Context. The Rosetta spacecraft made continuous measurements of the coma of comet 67P/Churyumov-Gerasimenko (67P) for more than two years. The plasma in the coma appeared very dynamic, and many factors control its variability.
Aims. We wish to identify the effects of solar flares on the comet plasma and also their effect on the measurements by the Langmuir Probe Instrument (LAP).
Methods. To identify the effects of flares, we proceeded from an existing flare catalog of Earth-directed solar flares, from which a new list was created that only included Rosetta-directed flares. We also used measurements of flares at Mars when at similar longitudes as Rosetta. The flare irradiance spectral model (FISM v.1) and its Mars equivalent (FISM-M) produce an extreme-ultraviolet (EUV) irradiance (10–120 nm) of the flares at 1 min resolution. LAP data and density measurements obtained with the Mutual Impedence Probe (MIP) from the time of arrival of the flares at Rosetta were examined to determine the flare effects.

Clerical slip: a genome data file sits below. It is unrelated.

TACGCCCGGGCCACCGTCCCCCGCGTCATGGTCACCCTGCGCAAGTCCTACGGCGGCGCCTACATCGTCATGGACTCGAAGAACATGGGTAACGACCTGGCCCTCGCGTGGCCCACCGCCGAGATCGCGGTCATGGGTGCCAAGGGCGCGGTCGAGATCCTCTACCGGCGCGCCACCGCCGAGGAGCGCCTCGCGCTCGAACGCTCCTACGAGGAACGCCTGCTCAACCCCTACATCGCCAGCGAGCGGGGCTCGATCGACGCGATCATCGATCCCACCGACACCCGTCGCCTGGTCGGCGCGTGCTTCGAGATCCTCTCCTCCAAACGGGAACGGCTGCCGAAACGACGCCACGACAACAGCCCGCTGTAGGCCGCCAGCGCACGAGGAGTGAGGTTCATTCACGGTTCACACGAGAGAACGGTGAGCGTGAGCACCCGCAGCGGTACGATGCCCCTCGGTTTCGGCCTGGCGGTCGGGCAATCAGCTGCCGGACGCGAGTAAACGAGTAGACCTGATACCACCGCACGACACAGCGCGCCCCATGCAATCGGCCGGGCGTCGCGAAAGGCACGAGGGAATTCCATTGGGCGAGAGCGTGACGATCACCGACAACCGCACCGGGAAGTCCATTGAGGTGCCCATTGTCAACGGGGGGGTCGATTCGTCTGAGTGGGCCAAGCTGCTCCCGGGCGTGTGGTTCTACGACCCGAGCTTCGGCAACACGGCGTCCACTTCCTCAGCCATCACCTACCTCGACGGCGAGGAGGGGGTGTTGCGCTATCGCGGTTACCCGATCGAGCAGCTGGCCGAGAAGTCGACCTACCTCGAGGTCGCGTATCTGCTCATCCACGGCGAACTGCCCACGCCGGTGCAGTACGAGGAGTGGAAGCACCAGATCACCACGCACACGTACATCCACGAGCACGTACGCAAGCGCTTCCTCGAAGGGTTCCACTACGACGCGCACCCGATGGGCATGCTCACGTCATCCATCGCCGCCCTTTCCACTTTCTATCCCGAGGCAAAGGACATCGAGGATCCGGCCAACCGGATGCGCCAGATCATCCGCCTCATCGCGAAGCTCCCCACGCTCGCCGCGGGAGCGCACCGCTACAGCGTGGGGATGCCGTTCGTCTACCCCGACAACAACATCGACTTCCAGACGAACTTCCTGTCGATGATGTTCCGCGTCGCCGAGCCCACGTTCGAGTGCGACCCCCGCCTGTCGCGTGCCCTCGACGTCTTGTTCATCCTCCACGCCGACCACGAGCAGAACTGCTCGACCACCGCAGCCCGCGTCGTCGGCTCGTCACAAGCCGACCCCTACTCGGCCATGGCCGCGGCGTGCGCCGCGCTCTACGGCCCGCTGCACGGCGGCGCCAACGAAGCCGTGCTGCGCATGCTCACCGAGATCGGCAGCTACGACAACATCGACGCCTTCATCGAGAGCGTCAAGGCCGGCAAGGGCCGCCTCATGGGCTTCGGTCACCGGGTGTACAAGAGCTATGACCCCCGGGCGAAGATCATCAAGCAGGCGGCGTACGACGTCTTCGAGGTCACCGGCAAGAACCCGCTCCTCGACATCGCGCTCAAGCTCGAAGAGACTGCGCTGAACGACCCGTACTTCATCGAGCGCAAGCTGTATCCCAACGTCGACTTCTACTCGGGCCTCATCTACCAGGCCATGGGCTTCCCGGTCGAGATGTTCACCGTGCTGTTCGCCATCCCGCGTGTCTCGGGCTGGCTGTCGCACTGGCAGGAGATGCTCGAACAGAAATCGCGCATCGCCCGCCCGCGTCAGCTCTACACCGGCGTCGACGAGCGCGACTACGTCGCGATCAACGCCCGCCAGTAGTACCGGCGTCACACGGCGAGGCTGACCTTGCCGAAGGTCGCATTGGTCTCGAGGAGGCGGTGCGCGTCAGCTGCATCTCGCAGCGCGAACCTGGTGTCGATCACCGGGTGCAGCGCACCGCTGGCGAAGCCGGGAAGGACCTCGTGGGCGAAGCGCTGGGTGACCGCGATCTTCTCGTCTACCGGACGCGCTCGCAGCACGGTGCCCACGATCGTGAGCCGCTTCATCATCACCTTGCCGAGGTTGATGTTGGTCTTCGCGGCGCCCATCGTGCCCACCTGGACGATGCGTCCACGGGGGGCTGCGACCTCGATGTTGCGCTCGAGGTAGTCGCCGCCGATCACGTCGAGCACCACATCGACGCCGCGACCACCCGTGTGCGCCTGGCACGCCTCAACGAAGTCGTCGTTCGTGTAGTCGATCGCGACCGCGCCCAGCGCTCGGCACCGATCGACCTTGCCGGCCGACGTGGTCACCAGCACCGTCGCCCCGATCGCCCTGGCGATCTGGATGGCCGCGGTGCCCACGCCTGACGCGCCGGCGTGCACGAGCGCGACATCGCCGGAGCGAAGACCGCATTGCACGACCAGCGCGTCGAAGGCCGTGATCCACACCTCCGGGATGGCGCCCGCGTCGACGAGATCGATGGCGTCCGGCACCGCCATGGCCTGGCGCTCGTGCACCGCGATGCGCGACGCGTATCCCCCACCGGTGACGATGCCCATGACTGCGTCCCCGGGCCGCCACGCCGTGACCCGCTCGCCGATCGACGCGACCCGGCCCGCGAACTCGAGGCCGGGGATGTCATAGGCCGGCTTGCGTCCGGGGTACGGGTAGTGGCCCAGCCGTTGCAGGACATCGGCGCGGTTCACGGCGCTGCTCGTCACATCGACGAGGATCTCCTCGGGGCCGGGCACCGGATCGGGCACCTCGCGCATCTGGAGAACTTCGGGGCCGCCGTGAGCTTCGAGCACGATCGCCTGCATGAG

Results. From the vantage point of Earth, 1504 flares directed toward Rosetta occurred during the mission. In only 24 of these, that is, 1.6%, was the increase in EUV irradiance large enough to cause an observable effect in LAP data. Twenty-four Mars-directed flares were also observed in Rosetta data. The effect of the flares was to increase the photoelectron current by typically 1–5 nA. We find little evidence that the solar flares increase the plasma density, at least not above the background variability.
Conclusions. Solar flares have a small effect on the photoelectron current of the LAP instrument, and they are not significant in comparison to other factors that control the plasma density in the coma. The photoelectron current can only be used for flare detection during periods of calm plasma conditions.